Hi hi, friends,
I was rereading the beginning of The Portrait of a Lady last night and one particular thing leapt out. The first chapter starts with the Touchetts, father Daniel and son Ralph, having tea on the lawn of Gardencourt with their friend Lord Warburton. Isabel Archer doesn’t come in until chapter 2, and while her arrival is anticipated in that first chapter, what I noticed was how meandering the conversation is before it circles around to “our American relation whom we’ve never met is on her way here, I wonder what she’s like, and, Lord Warburton, I forbid you to marry her” (rough paraphrase). I counted and there were at least three times before that point where James could have, if he’d wanted, pushed the men’s conversation toward the topic of Isabel without much of a segue. But instead he keeps the trio chatting about light, slightly dull stuff like whether the senior Touchett, who’s an invalid, should keep the shawl on his legs and Ralph’s health and Lord Warburton’s world weariness—and Lord Warburton hands Touchett Sr. another cup of tea and Touchett Sr. drinks it. And then when Isabel does come in, at the start of Chapter 2, to join the men on the lawn, her first piece of dialogue is, “Is this your little dog, sir?” which is a fairly low-key entrance sentence for a heroine.
It’s so interesting, this slowness. I was rereading the first chapter because the introduction to my old Penguin copy of Portrait mentions that the writing here is fussy and out of key with the rest of the book. “Elegant prissiness” is the phrase used (quoting an earlier James scholar), and the novel’s first sentence —”Under certain circumstances there are few hours in life more agreeable than the hour dedicated to the ceremony known as afternoon tea”—is highlighted. A couple theories are trotted out as to whether the fussiness was meant as a purposeful send-up of a certain kind of Victorian novel or whether all of it — the business with the shawl, James’s stiff phrasing in places (“they were not of the sex which is supposed to furnish the regular votaries of the ceremony I have mentioned”)—were a sign of something else, that something else being a galloping case of author nerves.
In the last Black Cardigan letter, I wrote about how, with Portrait, James had set out to write a big book, the one on which he would “make his stand” as an author, and here he was — writing the first chapter of this biggggg book, which he’d announced all over the place and would be mailing off to appear in serial in England and America for more money than he’d ever been paid before. So as the Penguin introduction’s writer, Geoffrey Moore, says, “Could it be that… that James was unsure of himself?” In other words, did he have author stage fright?
As I read, I was seeing whether I agreed. And I came away thinking: I don’t know! (I can project of course and say I WOULD THINK YES HE WAS PROBABLY A LITTLE NERVOUS, and as someone who can also turn formal and “these weren’t the votaries of the ceremony I was expecting” when she’s nervous, I can SYMPATHIZE if that’s what happened). Although it’s true, the chapter doesn’t feel entirely in groove in some places and I was glad to go back and look at that as I’d never noticed it before, with the obvious asterisk that “Henry James not entirely in his groove” is still a bar I think most writers would be more than happy to clear.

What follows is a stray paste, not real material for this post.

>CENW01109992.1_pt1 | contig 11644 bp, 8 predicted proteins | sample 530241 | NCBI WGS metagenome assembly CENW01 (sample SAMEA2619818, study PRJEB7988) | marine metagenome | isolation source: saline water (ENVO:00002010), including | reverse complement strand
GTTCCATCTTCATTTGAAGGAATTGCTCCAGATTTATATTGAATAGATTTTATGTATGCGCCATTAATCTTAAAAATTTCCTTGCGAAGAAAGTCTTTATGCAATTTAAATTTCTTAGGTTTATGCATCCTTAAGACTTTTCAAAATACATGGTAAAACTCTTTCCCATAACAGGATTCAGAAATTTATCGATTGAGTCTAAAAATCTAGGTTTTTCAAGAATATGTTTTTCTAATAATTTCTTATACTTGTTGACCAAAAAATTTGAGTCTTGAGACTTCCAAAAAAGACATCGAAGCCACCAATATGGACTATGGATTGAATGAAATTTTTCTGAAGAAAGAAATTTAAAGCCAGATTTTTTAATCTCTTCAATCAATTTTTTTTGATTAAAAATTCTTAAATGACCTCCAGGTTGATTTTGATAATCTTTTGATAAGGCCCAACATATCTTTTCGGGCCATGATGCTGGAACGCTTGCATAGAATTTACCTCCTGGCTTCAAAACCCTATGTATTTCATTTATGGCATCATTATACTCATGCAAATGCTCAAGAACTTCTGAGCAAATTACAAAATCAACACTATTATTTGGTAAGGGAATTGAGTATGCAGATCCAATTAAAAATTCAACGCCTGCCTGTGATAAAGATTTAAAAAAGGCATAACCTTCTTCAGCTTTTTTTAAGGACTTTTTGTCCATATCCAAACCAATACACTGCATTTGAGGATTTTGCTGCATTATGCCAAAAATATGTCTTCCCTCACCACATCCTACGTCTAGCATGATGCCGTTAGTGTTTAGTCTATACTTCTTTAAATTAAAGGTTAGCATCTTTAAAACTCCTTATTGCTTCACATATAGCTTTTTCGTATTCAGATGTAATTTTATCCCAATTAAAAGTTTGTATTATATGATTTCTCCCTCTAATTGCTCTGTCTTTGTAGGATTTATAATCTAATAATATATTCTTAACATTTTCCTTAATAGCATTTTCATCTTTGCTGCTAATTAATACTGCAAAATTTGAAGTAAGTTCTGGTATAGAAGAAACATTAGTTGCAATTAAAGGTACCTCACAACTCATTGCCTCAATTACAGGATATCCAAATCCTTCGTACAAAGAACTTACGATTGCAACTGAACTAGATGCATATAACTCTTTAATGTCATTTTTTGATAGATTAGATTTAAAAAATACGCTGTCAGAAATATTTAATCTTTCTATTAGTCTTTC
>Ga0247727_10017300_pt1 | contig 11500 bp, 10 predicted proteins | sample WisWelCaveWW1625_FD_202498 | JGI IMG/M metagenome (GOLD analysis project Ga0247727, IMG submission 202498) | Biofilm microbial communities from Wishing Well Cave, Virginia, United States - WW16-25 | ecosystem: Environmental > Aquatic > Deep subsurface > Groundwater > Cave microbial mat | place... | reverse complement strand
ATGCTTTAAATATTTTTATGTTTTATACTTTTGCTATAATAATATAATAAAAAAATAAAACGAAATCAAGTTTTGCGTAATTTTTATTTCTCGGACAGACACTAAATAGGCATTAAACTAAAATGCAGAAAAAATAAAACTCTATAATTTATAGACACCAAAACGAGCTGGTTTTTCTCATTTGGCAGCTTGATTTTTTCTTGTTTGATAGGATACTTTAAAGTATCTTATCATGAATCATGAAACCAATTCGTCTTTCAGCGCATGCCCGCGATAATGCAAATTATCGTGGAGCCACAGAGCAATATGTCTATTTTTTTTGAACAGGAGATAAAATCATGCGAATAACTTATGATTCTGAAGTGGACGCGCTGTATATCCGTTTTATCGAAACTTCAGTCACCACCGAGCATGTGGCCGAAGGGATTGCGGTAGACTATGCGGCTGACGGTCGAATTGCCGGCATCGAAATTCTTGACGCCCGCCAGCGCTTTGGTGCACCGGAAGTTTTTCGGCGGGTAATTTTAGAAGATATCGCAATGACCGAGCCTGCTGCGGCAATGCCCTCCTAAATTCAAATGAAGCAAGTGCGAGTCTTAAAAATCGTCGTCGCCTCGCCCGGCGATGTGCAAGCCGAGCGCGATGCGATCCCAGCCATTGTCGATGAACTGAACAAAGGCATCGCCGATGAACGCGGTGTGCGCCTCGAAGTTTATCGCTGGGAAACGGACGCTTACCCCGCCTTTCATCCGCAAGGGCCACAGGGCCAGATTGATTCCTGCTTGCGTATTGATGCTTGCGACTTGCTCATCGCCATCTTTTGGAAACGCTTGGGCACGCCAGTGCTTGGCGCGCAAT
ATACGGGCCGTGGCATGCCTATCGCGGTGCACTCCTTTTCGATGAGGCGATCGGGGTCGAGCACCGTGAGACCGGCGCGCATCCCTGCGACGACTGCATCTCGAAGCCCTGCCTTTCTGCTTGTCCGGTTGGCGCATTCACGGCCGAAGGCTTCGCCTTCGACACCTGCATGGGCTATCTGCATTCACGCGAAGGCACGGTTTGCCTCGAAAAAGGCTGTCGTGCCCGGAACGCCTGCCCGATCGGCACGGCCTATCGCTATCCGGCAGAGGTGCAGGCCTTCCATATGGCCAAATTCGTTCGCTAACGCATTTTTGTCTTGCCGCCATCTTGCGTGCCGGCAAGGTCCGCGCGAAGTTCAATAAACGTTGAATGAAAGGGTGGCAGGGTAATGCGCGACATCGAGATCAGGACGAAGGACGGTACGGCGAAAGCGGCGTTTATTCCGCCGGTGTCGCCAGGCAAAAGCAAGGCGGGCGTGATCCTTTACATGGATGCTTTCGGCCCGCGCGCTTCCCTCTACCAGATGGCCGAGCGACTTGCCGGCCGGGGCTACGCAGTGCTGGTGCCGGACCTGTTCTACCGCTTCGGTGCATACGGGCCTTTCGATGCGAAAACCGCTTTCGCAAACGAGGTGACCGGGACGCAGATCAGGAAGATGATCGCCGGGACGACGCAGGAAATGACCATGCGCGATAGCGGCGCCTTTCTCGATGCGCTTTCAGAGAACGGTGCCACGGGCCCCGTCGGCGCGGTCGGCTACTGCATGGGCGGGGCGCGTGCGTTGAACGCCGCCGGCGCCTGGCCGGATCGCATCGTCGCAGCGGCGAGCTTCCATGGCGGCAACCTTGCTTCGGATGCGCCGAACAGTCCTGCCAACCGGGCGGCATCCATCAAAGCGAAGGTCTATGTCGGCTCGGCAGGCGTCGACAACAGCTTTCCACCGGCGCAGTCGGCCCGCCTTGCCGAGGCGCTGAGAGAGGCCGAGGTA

Still, as I reread, I found myself admiring the ways in which the chapter does take its time. In particular the three times where James could have—without much of a push—brought the men’s conversation around to Isabel Archer and didn’t. It seems magical to me the more I think of it… that way of taking a breath, then another breath, and then one breath more before you start your plot moving forward. It’s a mark of control and assurance. It struck me as a very un-neurotic way to start, the opposite of coming barking out at the reader with a wild show of technique, asking to be noticed and approved of. And I was thinking what it does, in this scene, is give the reader the time and space to step forward, to join the group on the lawn, in a way that if things started out more zingingly, wouldn’t happen. It allows anticipation to gather.
I’m not advocating that all books start with a slow and fussy tea scene, of course! (“Slow Tea Core was an unexpected direction for the American novel to go in 2017…”) But there does seem some sort of lesson there in the worth of, once in a while, instead of hurtling the action forward as if you’re afraid readers are going to jump out of the car if you slow down for a minute, allowing everyone—your characters, the reader, you as the writer—to take a big breath, have another cup of tea, and then get down to the business of figuring out what’s going on with that mysterious cousin from America who should be showing up at your dinged and lush English estate… any minute now.
THREE QUICK OTHER THINGS
• <3: The description of the older Touchett's habitual facial expression of "placid acuteness" and of his son Ralph as having "an ugly, sickly, witty, charming face."
• A fun fact courtesy of Michael Gorra's Portrait of a Novel: The Gardencourt of the novel is based on the English estate of Hardwick, and one of the family attached to Hardwick is listed in the Dictionary of National Biography as having died of a “heart attack brought on by the excitement of shooting a stag.” Who among us etc.
• As I’ve been rereading Portrait, I’ve thought several times of this beautiful Sarah Blackwood essay on Isabel Archer’s dead (and absent from the novel) baby.
Until next time,
wishing you, your votaries, and your stag all well and happy,
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